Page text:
Mucosal dryness is a key clinical feature in primary Sjögren's syndrome (pSS) and its assessment relies on both objective measurement of residual secretion and subjective symptoms reported by patients. However, while the objective assessment and grading of glandular dysfunction can be easily performed, the spectrum of clinical symptoms encompassed by the terms 'dry eye' and 'dry mouth' is wide and heterogeneous. Therefore, patient reported outcomes (PROs) for dryness in pSS poorly correlate with the amount of glandular secretion. In addition, subjective dryness is not correlated with the severity of systemic disease and severely affects the patient quality of life even in presence of active extraglandular manifestations. The purpose of this review article is to provide an overview of glandular dysfunction in pSS as well as the impact of discrepancy between objective assessment, subjective symptom and extraglandular disease activity on disease management.
View Article and Find Full Text PDF

Download full-text PDF

Source
November 2018

The prevalence and relevance of traditional cardiovascular risk factors in primary Sjögren's syndrome.

Clin Exp Rheumatol 2018 May-Jun;36 Suppl 112(3):113-120. Epub 2018 May 30.

Rheumatology Unit, University of Perugia, Italy.

Accelerated atherosclerosis is a distinct feature of some inflammatory and autoimmune disorders and several specific autoimmune mechanisms and persistent inflammation have been identified to exert a pivotal role in precocious atherosclerotic damage in these disorders. Although increased atherosclerotic risk has been well established in some rheumatic autoimmune systemic diseases, such as systemic lupus erythematosus and rheumatoid arthritis, reliable data regarding the prevalence and pathogenetic mechanisms associated with increased atherosclerotic damage in primary Sjögren's syndrome are scarse. Indeed, primary Sjögren's syndrome is an autoimmune disorder characterised by chronic inflammation and autoimmune dysregulation that shares many pathogenic mechanisms and clinical features with systemic lupus erythematosus and rheumatoid arthitis. Higher prevalence of subclinical atherosclerosis has been observed in primary Sjögren's syndrome patients and recent population-based studies demonstrated an increased risk of cardiovascular events in these patients in comparison to general population. Among mechanisms associated with atherosclerotic damage, the prevalence and the role of traditional cardiovascular risk factors have been poorly investigated. In particular, the issue of whether the presence of these cardiovascular risk factors is associated with an increased risk of cardiovascular events needs to be further explored.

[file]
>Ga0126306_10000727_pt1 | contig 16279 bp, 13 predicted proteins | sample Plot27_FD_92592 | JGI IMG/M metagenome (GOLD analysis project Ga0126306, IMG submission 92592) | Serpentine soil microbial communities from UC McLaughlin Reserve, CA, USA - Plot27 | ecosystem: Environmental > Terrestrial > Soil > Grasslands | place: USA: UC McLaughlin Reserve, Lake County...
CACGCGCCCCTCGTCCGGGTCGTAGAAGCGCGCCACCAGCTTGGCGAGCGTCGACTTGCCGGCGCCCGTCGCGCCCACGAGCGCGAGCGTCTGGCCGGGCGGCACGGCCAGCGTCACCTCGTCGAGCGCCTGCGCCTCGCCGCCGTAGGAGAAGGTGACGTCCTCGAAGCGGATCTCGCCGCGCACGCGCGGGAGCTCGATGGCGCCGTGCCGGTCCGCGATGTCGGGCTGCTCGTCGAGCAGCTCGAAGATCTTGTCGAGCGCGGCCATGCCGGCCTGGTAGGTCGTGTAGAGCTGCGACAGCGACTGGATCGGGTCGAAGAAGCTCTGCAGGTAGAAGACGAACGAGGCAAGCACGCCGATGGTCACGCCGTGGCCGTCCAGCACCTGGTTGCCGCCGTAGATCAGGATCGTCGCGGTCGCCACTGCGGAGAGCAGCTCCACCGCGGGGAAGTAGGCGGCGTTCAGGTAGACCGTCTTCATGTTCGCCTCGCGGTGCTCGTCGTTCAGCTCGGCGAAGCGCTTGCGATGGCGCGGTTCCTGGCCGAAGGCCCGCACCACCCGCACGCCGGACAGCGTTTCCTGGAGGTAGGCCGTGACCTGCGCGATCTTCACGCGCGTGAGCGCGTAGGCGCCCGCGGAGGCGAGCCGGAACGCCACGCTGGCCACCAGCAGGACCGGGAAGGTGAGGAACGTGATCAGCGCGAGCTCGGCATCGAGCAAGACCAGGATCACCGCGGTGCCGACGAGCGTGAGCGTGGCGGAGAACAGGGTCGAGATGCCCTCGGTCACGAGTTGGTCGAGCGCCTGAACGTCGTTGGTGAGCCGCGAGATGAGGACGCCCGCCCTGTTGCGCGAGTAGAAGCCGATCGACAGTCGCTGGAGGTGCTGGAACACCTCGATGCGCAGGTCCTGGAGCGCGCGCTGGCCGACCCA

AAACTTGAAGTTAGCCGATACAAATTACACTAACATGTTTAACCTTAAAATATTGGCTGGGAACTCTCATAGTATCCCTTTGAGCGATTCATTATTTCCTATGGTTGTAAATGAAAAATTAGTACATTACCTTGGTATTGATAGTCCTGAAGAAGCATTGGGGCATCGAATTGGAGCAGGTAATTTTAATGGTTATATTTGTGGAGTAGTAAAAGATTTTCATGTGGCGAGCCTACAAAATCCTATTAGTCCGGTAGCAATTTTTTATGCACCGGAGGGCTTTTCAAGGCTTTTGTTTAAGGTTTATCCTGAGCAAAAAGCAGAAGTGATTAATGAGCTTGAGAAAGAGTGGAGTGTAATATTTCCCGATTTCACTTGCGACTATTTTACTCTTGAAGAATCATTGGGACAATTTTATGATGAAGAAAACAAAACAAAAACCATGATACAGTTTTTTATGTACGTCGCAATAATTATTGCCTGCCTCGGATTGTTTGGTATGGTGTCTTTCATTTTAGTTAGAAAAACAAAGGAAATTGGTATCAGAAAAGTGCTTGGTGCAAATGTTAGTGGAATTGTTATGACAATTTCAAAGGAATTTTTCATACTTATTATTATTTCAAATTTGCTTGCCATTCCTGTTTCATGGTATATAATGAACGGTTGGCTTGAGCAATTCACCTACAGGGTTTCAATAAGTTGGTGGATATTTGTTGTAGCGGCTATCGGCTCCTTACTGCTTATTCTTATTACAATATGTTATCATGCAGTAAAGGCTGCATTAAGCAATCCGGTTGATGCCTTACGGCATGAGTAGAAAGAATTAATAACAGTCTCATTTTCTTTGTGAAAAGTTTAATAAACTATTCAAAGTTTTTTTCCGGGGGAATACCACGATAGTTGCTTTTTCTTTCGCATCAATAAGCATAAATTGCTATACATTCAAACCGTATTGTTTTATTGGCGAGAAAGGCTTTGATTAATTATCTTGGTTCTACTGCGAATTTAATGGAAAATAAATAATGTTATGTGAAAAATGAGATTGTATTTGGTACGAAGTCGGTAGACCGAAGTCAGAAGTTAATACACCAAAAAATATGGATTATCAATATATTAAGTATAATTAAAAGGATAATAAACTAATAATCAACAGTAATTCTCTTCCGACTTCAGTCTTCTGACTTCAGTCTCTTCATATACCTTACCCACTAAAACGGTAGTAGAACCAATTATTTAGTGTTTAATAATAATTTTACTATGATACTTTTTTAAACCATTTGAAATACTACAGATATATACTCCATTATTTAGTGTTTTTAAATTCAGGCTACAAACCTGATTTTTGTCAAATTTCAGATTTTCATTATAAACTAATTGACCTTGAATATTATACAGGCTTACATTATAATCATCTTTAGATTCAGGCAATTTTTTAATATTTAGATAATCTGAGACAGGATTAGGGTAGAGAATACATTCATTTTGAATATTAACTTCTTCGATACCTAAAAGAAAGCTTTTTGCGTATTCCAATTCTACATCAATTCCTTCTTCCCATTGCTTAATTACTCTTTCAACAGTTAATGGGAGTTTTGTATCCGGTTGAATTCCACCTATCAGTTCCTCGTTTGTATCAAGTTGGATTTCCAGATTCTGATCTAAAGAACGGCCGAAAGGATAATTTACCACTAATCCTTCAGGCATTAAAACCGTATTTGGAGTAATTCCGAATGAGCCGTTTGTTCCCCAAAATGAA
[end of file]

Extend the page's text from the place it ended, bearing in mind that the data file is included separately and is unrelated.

View Article and Find Full Text PDF

Download full-text PDF

Source
November 2018

One year in review 2018: pathogenesis of rheumatoid arthritis.

Clin Exp Rheumatol 2018 Mar-Apr;36(2):175-184. Epub 2018 Apr 18.

Rheumatology Unit, Department of Medicine, University of Perugia, Italy.

Rheumatoid arthritis (RA) is a chronic inflammatory autoimmune disease that primarily affects joints. The several mechanisms involved in the development of the disease are not completely understood. It has been proposed that different environmental factors, such as cigarette smoking, occupational and atmospheric agents act as trigger stimuli for the development of RA in genetically predisposed individuals, leading to synovial hyperplasia and bone destruction. The initial disease stage of RA is associated with alteration of innate and adaptive immune system with consequent production of autoantibodies, targeting various molecules including modified self-epitopes. In the following stages of the disease, both the innate (e.g. dendritic cells, macrophages and neutrophils) and adaptive immune cells (e.g. B and T lymphocytes) contribute to the amplification and perpetuation of the chronic inflammatory state. The recognition of key cells, mediators and mechanisms implicated in the pathogenesis of RA could provide the basis for the development of new and precise disease-modifying anti-rheumatic drugs. Therefore, we reviewed the literature of the last year in order to find the new insights in RA pathogenesis.
View Article and Find Full Text PDF

Download full-text PDF

Source
June 2018
-->